Most people enjoy the drama, suspense, mystery and, yes, glamour of a criminal trial. Be it in movies, t.v. or real life, it is a unique and fascinating genre (oh, daddy, listen to me!). Even the Mesdames and Messieurs of the jury (dat's it with da French ting) have their own special allure. And, it's all about justice. A trial is a search for the truth which is translated into justice when the guilty go to jail and the innocent go free. But, that's not the way it really is.
Ya see, the fuel each lawyer depends on, is the desire to win and the truth be damned. The courtroom is the amphitheater and opposing counsel are the gladiators who are in it for the juice of being the more effective persuader. Because that's what brings home the verdict. All the training, and the just plain hard work of preparing, is for that singular and very personal moment. Few attorneys will openly acknowledge this. They will cling to their respective folklore. The prosecutor represents the people against the bad guy, while defense counsel clings to the constitutional right of an accused to due process of law. True enough. But that's not what drives them. It's the high of the win.
Look at all federal and state criminal statutes. Choose any offense. Look at its elements. You will never find "motive". Legally, it does not have to be shown by either side. Practically, it's the most persuasive component of everything that you ask the jury to believe. If you claim a person did or did not do something, they want to know why. It explains human conduct. In the Casey Anthony case, there was abundant evidence as to why she committed some degree of homicide. She had the motive to kill. Sick as it was, she wanted nothing to stand between her and the swingin' life. Her motive to lie was to conceal her oh-so-dirty hands. To believe her lying was the result of past sexual abuse, requires a complete abandonment of common sense. Like asking someone to meet you at a corner where the streets don't come together. She had the motive to commit the crimes charged. That is why the verdict is so astounding. Today, the talking heads were all over themselves in trying to explain the thought process of the jurors as focusing on insufficient evidence. A desperate attempt to explain the unexplainable by reading minds. The jury should have been able to touch, feel and grab onto motive, which permeated the prosecution's case. Add to this mix, the nonsense of wanting to make an accident appear to be murder, and one is tempted to stick one's head in the oven. The truth did not win out, the defense counsel did. The people did not lose, the prosecutor did. In this case, an aberration.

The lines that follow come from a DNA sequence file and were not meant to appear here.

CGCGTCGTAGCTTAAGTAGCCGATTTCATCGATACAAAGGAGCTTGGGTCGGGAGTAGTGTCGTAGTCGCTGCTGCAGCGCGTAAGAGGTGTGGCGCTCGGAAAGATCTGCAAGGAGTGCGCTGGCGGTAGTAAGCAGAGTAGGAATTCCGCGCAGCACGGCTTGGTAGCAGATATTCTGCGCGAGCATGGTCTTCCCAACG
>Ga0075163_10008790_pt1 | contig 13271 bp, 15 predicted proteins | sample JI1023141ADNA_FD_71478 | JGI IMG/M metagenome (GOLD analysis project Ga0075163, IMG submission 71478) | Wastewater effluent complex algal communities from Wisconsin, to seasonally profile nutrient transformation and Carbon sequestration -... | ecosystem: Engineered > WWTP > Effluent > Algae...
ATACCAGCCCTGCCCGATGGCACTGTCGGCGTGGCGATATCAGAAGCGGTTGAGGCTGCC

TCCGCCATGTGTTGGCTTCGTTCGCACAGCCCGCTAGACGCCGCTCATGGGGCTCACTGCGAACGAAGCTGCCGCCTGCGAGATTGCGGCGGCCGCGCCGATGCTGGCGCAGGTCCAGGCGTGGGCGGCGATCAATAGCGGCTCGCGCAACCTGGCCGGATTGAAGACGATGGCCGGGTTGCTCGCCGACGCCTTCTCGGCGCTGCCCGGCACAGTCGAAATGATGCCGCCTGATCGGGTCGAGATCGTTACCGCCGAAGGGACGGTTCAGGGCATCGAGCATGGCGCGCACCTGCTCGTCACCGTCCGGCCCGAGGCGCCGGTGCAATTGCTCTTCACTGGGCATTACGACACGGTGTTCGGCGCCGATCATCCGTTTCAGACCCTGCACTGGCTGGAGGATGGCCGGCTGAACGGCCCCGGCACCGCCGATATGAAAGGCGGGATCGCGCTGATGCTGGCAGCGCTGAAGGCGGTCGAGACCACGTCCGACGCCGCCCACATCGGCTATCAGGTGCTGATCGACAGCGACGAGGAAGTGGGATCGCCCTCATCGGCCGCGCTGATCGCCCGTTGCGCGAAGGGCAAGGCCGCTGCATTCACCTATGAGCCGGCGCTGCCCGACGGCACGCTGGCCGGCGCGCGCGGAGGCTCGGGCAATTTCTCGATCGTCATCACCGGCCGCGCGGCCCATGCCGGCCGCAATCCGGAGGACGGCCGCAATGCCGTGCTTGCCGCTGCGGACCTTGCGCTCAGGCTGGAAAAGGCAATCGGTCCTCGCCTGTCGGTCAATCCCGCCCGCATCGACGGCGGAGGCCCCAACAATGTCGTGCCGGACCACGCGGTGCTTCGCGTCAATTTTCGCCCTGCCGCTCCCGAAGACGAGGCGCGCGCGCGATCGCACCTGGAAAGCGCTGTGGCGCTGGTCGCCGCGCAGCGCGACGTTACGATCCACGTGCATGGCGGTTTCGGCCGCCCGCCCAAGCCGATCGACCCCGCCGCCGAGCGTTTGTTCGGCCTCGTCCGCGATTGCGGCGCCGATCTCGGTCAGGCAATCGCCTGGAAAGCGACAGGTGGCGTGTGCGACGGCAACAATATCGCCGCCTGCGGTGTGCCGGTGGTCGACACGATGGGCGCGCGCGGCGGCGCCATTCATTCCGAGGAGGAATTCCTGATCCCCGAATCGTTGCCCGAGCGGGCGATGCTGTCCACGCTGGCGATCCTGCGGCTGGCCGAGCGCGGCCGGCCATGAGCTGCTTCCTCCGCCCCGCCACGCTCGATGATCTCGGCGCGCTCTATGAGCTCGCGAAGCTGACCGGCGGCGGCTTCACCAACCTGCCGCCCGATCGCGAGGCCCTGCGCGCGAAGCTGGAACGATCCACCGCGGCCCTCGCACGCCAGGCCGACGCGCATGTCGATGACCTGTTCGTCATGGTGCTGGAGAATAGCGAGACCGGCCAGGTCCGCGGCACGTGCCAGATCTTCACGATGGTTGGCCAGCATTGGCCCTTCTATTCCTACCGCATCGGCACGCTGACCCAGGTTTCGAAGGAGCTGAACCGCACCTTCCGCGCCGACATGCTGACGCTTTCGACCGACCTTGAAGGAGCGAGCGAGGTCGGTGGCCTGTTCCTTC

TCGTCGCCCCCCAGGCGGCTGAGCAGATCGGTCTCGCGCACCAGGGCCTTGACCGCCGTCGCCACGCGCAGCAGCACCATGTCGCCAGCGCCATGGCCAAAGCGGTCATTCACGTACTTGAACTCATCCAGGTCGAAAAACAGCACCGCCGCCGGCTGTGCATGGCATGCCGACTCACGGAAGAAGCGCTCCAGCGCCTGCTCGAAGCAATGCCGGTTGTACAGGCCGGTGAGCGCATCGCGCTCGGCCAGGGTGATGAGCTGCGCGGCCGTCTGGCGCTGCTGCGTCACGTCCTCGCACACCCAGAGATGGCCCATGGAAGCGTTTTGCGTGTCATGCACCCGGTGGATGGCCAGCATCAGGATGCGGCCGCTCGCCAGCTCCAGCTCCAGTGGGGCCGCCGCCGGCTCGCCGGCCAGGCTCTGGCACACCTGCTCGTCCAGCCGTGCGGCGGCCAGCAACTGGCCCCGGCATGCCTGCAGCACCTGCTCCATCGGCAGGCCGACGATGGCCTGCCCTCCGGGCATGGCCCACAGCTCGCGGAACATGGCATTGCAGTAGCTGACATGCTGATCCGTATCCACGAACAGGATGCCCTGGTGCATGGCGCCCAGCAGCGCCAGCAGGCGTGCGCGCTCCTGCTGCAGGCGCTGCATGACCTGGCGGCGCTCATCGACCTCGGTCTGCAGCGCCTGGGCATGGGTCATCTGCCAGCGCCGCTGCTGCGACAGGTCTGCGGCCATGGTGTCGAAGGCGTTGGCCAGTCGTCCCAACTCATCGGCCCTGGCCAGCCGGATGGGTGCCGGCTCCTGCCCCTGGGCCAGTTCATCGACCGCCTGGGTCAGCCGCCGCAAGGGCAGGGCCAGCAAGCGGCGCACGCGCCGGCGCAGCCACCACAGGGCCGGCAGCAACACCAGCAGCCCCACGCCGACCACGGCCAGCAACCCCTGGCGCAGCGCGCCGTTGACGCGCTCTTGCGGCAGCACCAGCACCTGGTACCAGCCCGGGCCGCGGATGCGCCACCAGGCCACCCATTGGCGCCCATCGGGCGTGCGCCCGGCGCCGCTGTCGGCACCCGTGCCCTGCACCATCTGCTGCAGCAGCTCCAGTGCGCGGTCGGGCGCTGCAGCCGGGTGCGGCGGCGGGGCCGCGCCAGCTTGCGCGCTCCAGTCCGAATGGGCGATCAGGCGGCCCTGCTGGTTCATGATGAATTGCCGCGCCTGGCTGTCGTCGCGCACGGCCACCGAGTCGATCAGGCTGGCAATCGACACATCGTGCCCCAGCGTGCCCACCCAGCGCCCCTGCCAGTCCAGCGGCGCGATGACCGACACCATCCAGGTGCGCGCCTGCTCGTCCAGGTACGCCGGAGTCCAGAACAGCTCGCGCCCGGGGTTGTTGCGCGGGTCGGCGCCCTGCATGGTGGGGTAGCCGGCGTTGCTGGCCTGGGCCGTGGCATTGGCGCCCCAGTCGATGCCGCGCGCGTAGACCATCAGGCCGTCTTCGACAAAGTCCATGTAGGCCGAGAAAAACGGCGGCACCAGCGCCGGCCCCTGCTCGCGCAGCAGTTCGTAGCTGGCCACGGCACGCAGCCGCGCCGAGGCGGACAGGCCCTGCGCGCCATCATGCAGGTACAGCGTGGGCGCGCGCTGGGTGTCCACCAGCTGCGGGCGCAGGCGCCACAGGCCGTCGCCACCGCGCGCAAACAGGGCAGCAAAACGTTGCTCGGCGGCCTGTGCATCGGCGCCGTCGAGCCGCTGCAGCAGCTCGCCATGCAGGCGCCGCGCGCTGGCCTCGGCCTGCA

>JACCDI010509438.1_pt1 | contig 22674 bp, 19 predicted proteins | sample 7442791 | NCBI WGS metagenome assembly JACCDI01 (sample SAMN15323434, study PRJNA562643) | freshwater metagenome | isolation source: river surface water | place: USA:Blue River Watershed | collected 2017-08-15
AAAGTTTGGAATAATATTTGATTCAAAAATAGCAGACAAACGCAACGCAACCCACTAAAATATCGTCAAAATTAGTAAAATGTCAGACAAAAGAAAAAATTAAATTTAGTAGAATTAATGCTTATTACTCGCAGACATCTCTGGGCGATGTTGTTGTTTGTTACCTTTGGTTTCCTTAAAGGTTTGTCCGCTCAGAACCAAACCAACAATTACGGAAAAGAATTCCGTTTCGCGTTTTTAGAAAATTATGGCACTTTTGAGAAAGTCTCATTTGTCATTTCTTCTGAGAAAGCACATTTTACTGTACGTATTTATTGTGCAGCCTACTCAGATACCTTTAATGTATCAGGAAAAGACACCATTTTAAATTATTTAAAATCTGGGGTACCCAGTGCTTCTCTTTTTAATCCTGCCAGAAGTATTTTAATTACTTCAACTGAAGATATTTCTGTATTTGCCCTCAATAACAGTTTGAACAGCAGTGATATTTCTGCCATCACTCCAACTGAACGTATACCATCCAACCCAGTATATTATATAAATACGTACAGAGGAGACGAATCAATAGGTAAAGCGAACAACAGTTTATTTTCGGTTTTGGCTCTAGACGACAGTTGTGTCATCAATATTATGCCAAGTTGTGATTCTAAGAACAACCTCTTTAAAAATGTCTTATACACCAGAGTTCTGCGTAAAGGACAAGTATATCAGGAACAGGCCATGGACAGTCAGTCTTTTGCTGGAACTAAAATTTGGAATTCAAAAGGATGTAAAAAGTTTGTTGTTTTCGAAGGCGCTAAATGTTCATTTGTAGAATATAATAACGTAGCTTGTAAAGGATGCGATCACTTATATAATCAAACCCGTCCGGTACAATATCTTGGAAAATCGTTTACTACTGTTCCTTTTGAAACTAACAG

I may sound overly cynical in all of this. Lay people and professionals may criticize me. That's o.k. If everyone agreed with me, I'd question myself.